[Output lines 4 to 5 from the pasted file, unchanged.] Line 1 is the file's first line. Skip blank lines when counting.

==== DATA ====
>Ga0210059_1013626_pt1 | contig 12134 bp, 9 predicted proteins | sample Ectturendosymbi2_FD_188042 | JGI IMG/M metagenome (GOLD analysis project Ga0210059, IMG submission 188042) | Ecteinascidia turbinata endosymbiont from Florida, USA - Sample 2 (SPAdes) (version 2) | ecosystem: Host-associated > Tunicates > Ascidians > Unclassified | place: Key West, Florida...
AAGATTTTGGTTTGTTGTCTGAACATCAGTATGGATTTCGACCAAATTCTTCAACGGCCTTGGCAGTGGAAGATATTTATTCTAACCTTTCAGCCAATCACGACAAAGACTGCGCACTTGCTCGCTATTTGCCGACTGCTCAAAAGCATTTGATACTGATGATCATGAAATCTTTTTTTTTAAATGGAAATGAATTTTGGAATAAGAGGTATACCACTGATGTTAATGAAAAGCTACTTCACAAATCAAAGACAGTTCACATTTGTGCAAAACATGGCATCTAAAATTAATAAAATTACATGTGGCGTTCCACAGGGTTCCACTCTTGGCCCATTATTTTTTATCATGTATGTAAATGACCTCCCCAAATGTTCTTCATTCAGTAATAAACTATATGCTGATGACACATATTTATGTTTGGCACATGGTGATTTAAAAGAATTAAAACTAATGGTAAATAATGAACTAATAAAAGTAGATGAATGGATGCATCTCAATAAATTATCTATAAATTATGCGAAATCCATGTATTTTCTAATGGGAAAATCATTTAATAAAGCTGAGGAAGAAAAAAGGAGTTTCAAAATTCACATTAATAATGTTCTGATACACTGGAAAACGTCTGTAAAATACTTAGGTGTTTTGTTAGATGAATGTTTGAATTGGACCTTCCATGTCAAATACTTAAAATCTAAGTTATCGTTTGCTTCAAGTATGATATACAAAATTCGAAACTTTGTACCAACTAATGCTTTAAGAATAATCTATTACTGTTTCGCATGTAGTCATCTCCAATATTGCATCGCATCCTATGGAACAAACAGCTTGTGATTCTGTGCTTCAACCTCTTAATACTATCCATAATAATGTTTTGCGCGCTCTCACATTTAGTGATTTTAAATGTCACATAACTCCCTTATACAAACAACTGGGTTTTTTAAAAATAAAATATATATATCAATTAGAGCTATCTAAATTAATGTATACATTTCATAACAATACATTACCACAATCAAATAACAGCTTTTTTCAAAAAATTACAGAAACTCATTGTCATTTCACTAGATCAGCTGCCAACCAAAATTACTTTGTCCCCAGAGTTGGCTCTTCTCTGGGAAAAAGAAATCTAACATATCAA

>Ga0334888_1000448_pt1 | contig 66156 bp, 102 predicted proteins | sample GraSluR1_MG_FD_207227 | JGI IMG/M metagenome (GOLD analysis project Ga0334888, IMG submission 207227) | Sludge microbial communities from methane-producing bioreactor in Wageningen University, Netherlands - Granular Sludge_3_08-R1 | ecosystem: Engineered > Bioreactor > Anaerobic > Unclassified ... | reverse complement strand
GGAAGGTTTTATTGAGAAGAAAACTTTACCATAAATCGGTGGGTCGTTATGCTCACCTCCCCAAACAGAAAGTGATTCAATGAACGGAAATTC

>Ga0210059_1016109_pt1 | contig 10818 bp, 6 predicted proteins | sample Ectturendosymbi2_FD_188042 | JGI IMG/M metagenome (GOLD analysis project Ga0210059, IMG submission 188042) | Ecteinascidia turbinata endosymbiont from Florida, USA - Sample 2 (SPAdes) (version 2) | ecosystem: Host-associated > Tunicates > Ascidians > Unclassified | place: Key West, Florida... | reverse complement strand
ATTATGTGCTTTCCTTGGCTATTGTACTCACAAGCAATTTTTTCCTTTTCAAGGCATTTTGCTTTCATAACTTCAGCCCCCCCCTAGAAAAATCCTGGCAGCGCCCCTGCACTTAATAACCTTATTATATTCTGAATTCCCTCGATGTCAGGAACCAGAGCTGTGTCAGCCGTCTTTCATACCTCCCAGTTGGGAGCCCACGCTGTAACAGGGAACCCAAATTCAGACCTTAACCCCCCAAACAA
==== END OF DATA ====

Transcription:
GGAAGGTTTTATTGAGAAGAAAACTTTACCATAAATCGGTGGGTCGTTATGCTCACCTCCCCAAACAGAAAGTGATTCAATGAACGGAAATTC

>Ga0210059_1016109_pt1 | contig 10818 bp, 6 predicted proteins | sample Ectturendosymbi2_FD_188042 | JGI IMG/M metagenome (GOLD analysis project Ga0210059, IMG submission 188042) | Ecteinascidia turbinata endosymbiont from Florida, USA - Sample 2 (SPAdes) (version 2) | ecosystem: Host-associated > Tunicates > Ascidians > Unclassified | place: Key West, Florida... | reverse complement strand